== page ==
Nope, those who oppose it and actually try to bring these things to light are now “political terrorists”.
That is so over the top that it is hard to find the proper words to reflect my indignation. Dissent is now political “terrorism”. Again the desperate left shows it is immune to irony and completely blind to its own hypocrisy.
But it should come as no surprise that an ideology which is, at base an authoritarian one would want you to just shut up and let their elite decide what is good for you. Here are couple of vids to show you who the “political terrorists” are and what they’re thinking:
Democrats are playing a very, very dangerous game with all of this. If they continue to try to squelch dissent and mischaracterize the citizenry as it tries to express its views in opposition to what they’re doing, 2010 will be a bloodbath for them.
They need to realize that they’ve totally misread the tea leaves of the election and this is obviously not what the American people want. If they ram it through despite what polls tell us is majority opposition to this legislation, they may very well see a completely different Congress in a year.
Unsurprisingly, it wasn’t an “extreme right-wing mobster” doing the attacking. The scene was a townhall meeting in St. Louis, MO. The report is from the St. Louis Dispatch:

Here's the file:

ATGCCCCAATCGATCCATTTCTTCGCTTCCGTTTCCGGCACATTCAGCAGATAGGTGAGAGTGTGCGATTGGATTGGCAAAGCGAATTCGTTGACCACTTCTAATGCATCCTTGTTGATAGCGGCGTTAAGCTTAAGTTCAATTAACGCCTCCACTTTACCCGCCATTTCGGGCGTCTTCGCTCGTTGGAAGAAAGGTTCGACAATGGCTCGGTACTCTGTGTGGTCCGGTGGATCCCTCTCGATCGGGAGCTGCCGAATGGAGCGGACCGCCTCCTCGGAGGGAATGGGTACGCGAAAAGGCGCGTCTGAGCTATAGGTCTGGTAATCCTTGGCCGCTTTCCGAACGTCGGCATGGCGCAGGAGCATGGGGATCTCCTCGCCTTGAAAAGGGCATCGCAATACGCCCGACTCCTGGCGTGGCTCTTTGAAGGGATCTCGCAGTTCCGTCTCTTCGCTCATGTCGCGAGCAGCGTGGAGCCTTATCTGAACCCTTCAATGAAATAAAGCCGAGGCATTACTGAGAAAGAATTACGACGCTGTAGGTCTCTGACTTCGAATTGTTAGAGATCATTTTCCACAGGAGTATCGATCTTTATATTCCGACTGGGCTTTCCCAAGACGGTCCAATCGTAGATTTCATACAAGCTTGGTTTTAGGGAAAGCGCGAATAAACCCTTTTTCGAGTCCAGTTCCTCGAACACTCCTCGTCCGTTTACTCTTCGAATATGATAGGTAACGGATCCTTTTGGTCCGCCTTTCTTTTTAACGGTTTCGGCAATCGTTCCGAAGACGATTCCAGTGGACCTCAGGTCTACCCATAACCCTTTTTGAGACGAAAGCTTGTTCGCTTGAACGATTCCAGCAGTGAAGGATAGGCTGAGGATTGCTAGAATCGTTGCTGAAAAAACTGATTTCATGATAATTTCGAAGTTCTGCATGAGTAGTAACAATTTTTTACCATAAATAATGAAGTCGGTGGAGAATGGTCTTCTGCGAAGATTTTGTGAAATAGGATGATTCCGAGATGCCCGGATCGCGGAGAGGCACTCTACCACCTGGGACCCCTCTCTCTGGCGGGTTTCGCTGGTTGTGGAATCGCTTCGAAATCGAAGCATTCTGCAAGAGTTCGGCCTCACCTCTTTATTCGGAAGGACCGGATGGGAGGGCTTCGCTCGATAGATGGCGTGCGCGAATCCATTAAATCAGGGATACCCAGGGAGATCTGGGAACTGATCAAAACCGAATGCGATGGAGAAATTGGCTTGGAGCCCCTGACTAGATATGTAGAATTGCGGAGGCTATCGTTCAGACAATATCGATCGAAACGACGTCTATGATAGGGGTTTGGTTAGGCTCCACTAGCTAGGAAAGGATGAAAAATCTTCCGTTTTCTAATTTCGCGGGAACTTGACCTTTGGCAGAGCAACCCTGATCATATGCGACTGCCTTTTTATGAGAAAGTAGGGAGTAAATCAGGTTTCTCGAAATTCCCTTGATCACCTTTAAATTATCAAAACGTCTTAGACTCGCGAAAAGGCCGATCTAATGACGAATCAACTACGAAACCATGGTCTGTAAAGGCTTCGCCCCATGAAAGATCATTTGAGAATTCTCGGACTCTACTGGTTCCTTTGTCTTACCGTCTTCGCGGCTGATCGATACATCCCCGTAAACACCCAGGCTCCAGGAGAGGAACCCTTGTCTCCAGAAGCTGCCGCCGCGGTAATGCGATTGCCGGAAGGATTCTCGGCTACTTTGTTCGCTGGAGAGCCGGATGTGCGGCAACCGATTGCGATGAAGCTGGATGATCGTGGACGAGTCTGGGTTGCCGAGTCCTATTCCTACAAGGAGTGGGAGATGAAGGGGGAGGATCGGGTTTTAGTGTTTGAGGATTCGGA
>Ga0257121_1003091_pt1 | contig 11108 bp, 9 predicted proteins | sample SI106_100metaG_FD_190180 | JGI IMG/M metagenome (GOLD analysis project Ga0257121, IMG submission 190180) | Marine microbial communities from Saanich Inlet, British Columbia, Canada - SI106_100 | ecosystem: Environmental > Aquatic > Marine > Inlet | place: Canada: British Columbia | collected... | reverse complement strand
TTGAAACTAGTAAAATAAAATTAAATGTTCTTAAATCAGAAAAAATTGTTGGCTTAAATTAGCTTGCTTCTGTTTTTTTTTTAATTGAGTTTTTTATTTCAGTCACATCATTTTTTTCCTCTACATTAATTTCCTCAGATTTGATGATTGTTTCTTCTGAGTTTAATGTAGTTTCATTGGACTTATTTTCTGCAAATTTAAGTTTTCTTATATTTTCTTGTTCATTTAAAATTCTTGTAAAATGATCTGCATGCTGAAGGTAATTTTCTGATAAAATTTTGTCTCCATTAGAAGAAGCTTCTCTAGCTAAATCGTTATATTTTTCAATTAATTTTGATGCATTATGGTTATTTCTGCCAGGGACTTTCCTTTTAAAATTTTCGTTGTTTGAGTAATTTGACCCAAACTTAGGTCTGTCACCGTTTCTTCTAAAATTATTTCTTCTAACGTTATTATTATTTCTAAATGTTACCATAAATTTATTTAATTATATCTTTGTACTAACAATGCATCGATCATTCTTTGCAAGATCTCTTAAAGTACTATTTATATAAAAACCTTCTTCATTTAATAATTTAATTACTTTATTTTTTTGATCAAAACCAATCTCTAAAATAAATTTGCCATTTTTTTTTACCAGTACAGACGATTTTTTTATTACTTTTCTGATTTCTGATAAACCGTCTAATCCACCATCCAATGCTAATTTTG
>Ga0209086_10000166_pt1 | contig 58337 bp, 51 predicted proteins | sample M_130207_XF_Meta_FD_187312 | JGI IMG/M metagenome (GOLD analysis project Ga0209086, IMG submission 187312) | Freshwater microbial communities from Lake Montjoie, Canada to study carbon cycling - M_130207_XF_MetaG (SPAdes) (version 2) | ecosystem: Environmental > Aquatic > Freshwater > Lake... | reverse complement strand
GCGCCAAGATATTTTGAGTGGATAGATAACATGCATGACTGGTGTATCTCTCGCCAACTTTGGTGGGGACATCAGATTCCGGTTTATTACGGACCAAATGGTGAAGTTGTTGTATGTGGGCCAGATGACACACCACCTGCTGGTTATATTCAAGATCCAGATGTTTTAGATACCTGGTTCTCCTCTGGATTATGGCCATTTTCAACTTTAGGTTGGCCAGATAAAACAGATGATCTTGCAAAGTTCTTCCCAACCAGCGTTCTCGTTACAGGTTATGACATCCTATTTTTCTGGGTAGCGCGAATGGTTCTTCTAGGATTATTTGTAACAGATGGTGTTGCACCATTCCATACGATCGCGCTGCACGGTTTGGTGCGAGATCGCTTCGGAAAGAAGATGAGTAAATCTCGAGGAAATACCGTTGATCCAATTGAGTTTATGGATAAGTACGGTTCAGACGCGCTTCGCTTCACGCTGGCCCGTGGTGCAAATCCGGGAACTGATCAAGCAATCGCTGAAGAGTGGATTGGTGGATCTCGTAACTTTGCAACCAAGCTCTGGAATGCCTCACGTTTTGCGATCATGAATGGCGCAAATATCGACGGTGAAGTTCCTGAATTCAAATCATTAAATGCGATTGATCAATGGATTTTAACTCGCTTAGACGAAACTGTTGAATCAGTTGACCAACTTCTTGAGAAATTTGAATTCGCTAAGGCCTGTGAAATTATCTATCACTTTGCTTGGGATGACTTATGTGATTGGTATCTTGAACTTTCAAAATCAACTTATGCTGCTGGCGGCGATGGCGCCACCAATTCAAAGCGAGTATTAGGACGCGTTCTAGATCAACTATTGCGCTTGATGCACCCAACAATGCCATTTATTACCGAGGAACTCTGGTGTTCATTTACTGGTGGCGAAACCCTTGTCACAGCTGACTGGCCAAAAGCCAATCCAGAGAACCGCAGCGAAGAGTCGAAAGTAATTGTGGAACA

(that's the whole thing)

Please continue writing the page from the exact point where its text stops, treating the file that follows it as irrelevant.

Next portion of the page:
Kenneth Gladney, 38, a conservative activist from St. Louis, said he was attacked by some of those arrested as he handed out yellow flags with “Don’t tread on me” printed on them. He spoke to the Post-Dispatch from the emergency room at St. John’s Mercy Medical Center, where he said he was awaiting treatment for injuries to his knee, back, elbow, shoulder and face. Gladney, who is black, said one of his attackers, also a black man, used a racial slur against him before the attack.
“It just seems there’s no freedom of speech without being attacked,” he said.
So now we have violence introduced into these meetings where none existed previously.
And what’s been the only change?
The mobilization of unions to counter the protesters from the right.
Yeah, nothing can go wrong with that plan, can it?
UPDATE: Video of the attack.